Pittsburgh-area hospital gets accreditation for acute heart attack care

Share with others:

Print Email Read Later

Jefferson Hospital has become the first in the state to receive a new American Heart Association accreditation for facilities treating victims of the most deadly heart attacks.

The accreditation as a "heart attack receiving center" runs through July 15, 2016, and, the hospital said, reflects years of efforts to improve care for heart attack victims and patients with other cardiovascular problems.

Speedy treatment is essential for heart attack victims, and the accreditation means "there's a center for excellence immediately available in the community," said Daniel A. Rubin, medical director of Jefferson's cardiac catheterization lab.

Jefferson met association standards and other professional guidelines for treating victims of a kind of heart attack known as a STEMI, in which a clot completely blocks an artery to the heart. Nearly 300,000 people nationwide suffer this type of heart attack each year.

Association spokeswoman Karen Colbert confirmed that Jefferson was the first in the state to receive the accreditation.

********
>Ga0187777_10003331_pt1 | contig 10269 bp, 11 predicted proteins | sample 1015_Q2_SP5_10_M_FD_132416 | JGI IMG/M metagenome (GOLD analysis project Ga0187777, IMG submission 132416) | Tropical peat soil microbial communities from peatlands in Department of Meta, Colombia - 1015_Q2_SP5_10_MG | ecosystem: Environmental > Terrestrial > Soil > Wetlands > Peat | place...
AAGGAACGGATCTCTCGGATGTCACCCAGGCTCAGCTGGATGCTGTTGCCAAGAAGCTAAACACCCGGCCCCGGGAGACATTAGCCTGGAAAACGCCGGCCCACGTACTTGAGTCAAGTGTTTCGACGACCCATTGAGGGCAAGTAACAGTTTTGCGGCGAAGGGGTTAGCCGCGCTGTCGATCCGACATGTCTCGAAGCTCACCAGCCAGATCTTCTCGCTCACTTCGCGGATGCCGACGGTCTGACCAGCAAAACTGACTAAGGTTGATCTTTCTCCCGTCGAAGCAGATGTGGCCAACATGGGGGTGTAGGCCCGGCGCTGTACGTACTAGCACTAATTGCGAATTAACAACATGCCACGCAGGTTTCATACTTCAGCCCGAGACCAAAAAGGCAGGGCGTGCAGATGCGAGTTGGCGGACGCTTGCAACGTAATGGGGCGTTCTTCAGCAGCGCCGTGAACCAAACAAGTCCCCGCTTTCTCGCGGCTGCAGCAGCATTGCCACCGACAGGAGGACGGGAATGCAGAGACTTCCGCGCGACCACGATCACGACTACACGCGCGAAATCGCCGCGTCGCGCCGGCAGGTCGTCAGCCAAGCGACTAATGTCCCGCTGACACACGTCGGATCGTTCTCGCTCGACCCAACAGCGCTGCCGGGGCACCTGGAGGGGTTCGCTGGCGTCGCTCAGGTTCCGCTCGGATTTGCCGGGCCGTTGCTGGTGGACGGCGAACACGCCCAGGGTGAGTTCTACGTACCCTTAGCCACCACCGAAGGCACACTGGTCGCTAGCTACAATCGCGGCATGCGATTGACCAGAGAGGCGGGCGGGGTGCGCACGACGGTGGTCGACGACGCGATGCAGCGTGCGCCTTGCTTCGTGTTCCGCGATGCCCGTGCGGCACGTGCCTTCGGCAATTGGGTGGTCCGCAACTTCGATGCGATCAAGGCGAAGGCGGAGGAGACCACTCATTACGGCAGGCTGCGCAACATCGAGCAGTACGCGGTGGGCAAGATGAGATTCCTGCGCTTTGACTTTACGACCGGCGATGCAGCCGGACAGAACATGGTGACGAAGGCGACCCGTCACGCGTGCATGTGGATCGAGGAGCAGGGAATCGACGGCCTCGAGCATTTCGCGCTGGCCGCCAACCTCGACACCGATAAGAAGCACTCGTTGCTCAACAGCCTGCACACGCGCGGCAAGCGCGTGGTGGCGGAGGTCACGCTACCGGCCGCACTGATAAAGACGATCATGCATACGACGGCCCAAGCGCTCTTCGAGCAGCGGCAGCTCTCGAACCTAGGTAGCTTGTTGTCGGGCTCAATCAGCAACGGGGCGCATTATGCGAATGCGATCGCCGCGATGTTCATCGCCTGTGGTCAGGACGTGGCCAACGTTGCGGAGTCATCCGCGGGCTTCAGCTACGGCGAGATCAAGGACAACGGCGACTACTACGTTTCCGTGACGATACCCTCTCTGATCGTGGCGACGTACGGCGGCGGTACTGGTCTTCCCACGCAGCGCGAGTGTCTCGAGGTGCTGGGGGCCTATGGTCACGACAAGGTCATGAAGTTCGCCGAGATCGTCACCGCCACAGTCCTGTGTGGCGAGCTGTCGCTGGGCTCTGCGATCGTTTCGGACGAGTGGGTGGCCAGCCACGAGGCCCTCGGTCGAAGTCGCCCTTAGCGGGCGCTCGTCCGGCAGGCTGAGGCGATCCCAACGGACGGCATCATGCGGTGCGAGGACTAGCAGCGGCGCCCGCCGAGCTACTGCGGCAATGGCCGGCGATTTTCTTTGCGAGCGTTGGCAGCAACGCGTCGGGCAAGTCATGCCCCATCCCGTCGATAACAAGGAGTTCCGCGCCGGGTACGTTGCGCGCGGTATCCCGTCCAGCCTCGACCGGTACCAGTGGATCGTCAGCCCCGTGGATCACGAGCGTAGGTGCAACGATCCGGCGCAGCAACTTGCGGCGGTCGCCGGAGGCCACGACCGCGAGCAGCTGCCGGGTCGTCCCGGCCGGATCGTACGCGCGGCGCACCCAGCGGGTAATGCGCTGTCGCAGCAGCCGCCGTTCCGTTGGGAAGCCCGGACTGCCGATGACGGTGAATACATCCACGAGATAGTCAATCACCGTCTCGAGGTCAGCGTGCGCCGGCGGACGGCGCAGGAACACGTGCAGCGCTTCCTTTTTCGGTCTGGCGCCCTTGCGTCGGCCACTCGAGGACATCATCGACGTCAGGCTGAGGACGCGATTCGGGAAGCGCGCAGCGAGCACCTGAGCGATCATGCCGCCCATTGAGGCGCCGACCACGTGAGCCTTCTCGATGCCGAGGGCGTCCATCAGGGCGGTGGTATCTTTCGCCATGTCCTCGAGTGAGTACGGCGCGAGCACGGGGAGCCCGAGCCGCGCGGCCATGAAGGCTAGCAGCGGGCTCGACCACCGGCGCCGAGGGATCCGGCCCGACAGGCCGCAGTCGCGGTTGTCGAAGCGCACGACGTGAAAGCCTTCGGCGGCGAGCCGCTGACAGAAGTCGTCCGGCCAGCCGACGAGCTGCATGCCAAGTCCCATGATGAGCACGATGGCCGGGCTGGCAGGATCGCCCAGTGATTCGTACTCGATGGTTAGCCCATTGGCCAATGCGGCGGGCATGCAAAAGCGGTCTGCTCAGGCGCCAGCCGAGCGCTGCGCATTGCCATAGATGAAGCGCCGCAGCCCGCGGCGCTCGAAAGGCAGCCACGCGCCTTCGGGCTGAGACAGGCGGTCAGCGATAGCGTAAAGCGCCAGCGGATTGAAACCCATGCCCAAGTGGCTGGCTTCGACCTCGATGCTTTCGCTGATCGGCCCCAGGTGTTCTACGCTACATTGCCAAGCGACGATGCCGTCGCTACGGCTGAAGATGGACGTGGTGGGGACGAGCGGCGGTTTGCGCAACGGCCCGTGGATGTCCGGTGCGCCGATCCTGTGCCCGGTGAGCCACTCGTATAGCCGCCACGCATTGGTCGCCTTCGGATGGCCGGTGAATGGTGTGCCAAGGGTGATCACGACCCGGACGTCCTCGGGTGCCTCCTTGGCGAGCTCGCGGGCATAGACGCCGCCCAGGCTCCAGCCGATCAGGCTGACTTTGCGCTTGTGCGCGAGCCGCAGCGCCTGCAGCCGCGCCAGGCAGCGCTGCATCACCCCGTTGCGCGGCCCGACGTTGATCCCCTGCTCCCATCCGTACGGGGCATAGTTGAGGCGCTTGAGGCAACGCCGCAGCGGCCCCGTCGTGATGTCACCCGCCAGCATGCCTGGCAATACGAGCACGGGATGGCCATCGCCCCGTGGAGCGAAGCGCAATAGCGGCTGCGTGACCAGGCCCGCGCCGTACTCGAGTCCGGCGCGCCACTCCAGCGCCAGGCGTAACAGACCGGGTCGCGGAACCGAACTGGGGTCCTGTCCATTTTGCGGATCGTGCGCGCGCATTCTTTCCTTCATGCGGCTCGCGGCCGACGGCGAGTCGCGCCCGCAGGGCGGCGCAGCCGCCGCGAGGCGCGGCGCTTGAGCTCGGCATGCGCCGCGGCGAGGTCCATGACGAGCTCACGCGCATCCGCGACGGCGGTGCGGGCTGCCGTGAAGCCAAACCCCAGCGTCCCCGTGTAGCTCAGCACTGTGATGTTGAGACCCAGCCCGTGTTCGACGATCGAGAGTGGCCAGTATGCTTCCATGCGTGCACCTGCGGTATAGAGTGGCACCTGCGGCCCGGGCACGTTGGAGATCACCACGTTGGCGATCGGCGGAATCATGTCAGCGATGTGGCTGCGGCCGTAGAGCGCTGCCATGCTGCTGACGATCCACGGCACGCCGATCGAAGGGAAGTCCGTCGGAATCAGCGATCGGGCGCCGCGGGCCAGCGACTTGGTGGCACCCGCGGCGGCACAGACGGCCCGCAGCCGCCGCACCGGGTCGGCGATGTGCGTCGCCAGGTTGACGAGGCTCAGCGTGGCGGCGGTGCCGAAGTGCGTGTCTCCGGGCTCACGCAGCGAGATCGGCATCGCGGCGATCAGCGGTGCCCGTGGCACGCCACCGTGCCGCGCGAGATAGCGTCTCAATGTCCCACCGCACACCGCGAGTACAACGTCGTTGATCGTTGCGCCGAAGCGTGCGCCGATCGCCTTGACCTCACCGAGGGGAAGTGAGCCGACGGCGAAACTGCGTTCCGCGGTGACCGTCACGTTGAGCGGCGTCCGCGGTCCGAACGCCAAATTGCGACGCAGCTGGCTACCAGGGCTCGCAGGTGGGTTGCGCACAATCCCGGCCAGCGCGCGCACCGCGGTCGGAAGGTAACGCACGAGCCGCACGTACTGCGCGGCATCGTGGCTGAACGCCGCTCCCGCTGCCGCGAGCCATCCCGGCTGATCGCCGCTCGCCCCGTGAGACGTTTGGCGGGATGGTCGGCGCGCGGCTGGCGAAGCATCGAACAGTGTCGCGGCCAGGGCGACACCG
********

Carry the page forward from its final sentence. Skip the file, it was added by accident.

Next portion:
Since then, two other hospitals in Eastern Pennsylvania received it, she said, noting that about 40 hospitals nationwide have the designation, which was created only about a year ago.

To receive the accreditation, Jefferson had to work with ambulance services and other hospitals to ensure the rapid transportation of patients to its cardiac catheterization lab. It also had to demonstrate a consistently high level of care -- involving cardiologists, surgeons, emergency-department physicians and others -- once patients arrived.

The hospital had to demonstrate that it could begin angioplasty or another life-saving procedure within 90 minutes of the patient's arrival.

Innovations included a system for summoning cardiologists to the hospital during nights and weekends so that they're ready to act when a patient arrives, Dr. Rubin said. The process also involved training ambulance crews to recognize patients having STEMI attacks, said Richard P. Sullivan, Jefferson's EMS medical director.

"We changed our entire way of operating," Dr. Sullivan said.

Joe Smydo: jsmydo@post-gazette.com or 412-263-1548.

Join the conversation:

Commenting policy | How to report abuse
To report inappropriate comments, abuse and/or repeat offenders, please send an email to socialmedia@post-gazette.com and include a link to the article and a copy of the comment. Your report will be reviewed in a timely manner. Thank you.
Commenting policy | How to report abuse


Create a free PG account.
Already have an account?